Mean Hustle’s first Q&A is with long-time friend, and one of the hardest working hustlers I have ever met. Carter Sampson!
I knew when I started this project that it would be tricky. I was constantly afraid that I would miss something, it would be tone-deaf, or I would inadvertently leave someone out. Naturally I called up some of the strongest women in my own life to ask for advice, support, and would they pretty please be a part of it?! Carter was the first phone call I made, and she was all in.
As I nervously bounced my ideas off of Carter, I could hear through the phone that her affirmations and words of support were being spoken through a smile. The issues that I hoped to touch on, and the credit that I wanted to give to women everywhere are topics that we have spoken together about before in great detail. They are causes that I have watched her pore over since the day I met her. I knew she’d be supportive, and I also knew that she would tell me if I was messing this whole thing up.
Carter was positive and enthusiastic. Without hesitation she signed on to answer my first ever fumble-y, toe-dip-in-the-water, barrage of interview questions. During the entire call and even after, the feeling that hung in the air was exactly what I had hoped it would be. There is work to be done, it doesn’t have to be perfect, and if the mess had a purpose… Then let’s get dirty!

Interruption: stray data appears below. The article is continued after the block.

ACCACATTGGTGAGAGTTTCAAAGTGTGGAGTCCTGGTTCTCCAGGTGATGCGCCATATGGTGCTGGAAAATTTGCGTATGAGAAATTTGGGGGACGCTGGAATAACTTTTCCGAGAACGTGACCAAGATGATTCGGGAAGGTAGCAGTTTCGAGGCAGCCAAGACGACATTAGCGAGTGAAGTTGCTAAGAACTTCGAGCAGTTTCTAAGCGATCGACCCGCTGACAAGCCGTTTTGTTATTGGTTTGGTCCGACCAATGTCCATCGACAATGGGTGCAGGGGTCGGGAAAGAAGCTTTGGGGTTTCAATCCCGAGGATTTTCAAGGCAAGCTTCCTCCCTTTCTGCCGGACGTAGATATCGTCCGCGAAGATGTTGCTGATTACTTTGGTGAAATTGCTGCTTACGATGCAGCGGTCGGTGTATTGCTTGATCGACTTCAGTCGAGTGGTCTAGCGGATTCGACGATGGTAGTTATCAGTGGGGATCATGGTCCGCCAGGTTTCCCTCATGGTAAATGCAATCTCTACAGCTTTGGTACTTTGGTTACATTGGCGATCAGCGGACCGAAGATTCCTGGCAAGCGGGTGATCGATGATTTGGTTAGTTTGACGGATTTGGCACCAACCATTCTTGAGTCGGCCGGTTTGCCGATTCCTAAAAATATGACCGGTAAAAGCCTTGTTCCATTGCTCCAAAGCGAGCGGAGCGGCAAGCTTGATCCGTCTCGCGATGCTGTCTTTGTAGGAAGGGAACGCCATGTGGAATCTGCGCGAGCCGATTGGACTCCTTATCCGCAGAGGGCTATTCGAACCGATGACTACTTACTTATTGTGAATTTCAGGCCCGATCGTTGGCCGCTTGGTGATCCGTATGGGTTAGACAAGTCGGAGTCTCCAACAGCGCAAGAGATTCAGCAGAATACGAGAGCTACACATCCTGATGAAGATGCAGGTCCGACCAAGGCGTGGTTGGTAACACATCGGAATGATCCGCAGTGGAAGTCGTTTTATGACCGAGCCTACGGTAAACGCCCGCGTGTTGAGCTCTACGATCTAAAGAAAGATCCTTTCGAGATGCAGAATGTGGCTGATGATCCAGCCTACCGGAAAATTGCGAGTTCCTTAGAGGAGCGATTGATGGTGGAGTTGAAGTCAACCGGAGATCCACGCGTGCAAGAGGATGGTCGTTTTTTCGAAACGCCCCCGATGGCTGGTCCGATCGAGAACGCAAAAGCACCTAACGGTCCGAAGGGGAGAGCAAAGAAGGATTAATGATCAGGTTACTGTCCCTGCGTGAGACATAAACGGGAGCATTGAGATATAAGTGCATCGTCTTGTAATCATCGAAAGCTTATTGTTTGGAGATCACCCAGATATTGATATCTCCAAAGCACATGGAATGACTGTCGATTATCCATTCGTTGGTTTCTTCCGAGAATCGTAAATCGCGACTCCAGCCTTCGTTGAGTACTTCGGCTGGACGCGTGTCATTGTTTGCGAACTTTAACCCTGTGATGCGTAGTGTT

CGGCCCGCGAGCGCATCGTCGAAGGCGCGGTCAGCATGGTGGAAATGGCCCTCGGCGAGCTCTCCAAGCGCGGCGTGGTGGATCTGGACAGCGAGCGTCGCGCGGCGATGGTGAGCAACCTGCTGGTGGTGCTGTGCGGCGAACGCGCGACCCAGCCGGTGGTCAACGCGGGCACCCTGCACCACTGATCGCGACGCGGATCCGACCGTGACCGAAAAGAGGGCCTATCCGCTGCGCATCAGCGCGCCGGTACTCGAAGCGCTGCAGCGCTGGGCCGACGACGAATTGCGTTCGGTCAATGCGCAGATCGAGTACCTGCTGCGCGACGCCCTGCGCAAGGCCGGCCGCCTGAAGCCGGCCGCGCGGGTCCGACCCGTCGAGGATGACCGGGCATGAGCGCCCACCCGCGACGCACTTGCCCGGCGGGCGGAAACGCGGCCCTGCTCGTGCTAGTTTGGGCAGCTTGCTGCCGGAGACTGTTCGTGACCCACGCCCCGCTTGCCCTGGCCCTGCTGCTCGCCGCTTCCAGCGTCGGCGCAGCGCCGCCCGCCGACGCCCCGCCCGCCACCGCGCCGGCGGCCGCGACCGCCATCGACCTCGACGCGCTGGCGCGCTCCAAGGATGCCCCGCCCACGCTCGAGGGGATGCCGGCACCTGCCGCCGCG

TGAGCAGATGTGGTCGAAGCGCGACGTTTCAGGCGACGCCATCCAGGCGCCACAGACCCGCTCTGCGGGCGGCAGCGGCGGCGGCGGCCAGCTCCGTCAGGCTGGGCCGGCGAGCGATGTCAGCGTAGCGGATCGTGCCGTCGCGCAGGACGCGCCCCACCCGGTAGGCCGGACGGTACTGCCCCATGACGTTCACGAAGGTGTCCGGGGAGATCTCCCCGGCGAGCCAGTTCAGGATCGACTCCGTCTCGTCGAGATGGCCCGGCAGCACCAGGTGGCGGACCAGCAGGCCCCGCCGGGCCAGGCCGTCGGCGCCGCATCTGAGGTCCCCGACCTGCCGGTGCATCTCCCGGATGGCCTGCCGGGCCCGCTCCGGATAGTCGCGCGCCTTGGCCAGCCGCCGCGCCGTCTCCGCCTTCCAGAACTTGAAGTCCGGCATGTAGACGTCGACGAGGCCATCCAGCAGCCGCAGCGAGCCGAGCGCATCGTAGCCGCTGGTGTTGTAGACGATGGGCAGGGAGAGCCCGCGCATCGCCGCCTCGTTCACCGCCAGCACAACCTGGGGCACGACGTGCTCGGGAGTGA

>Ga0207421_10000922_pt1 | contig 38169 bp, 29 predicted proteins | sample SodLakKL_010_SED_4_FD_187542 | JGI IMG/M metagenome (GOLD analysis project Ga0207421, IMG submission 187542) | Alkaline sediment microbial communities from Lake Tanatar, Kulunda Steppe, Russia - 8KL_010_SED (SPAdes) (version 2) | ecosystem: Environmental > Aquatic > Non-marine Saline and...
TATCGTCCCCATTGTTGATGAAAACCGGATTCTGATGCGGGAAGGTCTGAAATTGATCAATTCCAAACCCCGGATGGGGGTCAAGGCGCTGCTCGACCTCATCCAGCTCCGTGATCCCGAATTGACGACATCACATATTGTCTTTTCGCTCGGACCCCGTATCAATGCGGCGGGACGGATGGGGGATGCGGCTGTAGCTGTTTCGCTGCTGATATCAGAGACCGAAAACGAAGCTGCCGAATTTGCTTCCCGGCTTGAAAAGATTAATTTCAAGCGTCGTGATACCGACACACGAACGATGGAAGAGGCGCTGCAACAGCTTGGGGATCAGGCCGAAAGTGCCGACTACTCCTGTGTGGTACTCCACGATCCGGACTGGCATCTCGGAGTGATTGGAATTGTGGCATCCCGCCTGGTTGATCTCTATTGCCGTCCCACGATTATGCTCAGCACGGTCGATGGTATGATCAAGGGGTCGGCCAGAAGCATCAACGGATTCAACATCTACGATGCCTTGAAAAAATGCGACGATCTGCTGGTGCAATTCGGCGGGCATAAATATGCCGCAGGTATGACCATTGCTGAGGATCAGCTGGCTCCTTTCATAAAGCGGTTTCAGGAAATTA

Our correspondence about the project and moving forward with the interview itself was a quick game of tag. I emailed a list of questions and asked Carter to get to them when she could.
“How’s it going?”
“Sending tomorrow after gig.”
I knew that the women I would be calling up to ask for help with Mean Hustle would already have a lot going on. To ask for one-more-thing, would be asking a lot. Carter’s work load has always struck me as impressive, and honestly slightly horrifying. Her non-profit work and relentless touring schedule alone seem like they wouldn’t allow time for anything else. But without fail, she always finds time for one-more-thing. Lending a hand, even when hers are full. And like always, the work got done.
To me, Carter was the obvious choice to kick this thing off. The embodiment of hard-work, earning and owning everything she has. All the while empowering the women in our community to do the same.
Carter Sampson is an Oklahoma based musician, and the founder of Oklahoma City’s Rock & Roll Camp For Girls. This is her hustle…
Who are you? Where are you from? What’s your story?
Carter Sampson. Born and raised in Oklahoma City, OK. Singer, songwriter, guitar player, founder & director of Rock & Roll Camp for Girls OKC.
What is your 9 to 5?